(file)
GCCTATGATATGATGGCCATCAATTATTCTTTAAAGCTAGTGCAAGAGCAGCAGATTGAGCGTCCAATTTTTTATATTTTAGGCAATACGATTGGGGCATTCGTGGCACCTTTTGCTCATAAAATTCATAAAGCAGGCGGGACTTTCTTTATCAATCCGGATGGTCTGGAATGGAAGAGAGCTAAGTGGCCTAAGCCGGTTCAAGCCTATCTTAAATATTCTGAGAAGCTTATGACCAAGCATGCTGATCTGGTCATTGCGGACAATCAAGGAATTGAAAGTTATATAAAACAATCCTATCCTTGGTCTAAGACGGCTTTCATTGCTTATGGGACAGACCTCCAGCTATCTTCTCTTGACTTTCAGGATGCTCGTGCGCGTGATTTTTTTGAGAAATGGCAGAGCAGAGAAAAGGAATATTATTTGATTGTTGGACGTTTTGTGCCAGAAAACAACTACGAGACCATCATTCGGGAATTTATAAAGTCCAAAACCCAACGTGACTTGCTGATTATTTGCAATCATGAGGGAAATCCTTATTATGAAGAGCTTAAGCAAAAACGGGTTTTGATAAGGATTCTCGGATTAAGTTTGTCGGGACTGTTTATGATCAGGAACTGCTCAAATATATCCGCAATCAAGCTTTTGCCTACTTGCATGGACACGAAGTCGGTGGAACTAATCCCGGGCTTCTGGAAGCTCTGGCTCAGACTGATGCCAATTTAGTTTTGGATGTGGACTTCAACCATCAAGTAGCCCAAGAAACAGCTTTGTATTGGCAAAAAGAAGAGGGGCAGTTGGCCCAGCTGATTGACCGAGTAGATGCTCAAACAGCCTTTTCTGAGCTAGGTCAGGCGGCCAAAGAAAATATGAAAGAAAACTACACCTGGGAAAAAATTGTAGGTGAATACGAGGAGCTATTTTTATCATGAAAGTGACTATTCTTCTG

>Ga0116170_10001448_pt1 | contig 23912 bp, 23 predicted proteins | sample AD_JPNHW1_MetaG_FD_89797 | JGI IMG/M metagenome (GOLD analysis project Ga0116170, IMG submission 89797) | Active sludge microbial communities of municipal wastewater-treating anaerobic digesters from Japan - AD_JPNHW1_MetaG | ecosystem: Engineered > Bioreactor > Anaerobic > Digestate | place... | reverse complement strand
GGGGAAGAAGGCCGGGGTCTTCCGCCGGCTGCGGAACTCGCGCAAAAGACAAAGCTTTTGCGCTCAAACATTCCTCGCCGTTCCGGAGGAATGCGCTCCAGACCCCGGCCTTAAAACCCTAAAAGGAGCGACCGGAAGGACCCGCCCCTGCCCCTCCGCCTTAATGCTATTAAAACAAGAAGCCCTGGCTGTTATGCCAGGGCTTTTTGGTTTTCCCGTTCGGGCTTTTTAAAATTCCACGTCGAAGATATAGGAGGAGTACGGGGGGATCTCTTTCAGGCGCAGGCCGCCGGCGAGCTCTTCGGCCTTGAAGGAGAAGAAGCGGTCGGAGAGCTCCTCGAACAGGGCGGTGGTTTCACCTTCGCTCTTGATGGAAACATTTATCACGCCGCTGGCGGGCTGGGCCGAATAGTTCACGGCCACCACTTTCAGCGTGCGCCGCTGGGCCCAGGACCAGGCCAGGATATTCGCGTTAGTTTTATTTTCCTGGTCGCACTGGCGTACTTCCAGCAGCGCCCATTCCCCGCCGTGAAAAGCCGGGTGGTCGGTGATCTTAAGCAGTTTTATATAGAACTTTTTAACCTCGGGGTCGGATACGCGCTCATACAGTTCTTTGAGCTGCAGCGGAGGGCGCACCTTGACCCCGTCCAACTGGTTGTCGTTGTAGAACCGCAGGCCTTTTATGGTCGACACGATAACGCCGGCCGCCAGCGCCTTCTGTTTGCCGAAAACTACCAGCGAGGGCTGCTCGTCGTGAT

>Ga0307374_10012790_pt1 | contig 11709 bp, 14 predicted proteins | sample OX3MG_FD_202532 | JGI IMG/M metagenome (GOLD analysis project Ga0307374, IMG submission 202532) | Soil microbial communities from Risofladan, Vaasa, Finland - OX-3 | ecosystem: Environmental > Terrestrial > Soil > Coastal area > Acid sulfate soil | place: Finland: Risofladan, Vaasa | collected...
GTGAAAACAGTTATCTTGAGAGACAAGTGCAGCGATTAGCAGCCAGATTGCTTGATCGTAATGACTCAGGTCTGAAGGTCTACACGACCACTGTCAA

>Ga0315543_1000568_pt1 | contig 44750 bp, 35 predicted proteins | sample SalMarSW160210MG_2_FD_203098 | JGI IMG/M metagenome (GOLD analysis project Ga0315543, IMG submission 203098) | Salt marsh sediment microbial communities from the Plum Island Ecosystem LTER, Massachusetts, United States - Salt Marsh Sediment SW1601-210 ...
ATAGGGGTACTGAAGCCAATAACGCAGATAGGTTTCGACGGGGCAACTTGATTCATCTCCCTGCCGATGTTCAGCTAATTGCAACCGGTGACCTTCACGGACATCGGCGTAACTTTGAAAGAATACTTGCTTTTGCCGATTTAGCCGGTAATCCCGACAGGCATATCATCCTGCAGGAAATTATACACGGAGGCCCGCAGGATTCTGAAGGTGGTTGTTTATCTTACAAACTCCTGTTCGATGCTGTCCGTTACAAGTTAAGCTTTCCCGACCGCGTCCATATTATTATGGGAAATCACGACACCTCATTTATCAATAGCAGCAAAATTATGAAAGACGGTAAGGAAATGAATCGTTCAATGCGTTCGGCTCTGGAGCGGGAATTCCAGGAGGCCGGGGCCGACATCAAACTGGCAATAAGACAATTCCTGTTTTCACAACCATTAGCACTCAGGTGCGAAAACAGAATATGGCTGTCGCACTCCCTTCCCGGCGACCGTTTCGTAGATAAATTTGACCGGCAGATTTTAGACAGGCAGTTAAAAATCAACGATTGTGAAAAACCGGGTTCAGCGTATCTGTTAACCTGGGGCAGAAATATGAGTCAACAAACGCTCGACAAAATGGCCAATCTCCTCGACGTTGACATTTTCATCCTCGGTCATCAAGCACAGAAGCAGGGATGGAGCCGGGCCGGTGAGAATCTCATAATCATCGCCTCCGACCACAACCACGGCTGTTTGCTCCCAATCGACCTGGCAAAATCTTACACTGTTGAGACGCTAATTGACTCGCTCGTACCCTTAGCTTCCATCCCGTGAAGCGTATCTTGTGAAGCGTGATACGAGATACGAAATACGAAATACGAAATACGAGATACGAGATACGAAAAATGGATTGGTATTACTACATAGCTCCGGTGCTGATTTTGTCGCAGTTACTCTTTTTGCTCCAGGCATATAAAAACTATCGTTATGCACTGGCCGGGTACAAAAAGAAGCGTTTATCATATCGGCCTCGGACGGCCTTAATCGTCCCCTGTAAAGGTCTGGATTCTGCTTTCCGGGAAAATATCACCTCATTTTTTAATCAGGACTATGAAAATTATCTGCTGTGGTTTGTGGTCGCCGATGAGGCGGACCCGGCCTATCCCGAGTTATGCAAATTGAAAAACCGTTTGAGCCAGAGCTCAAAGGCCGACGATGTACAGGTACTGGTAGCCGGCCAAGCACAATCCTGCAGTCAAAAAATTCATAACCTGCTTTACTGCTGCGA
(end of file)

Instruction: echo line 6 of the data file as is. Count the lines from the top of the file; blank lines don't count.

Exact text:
>Ga0315543_1000568_pt1 | contig 44750 bp, 35 predicted proteins | sample SalMarSW160210MG_2_FD_203098 | JGI IMG/M metagenome (GOLD analysis project Ga0315543, IMG submission 203098) | Salt marsh sediment microbial communities from the Plum Island Ecosystem LTER, Massachusetts, United States - Salt Marsh Sediment SW1601-210 ...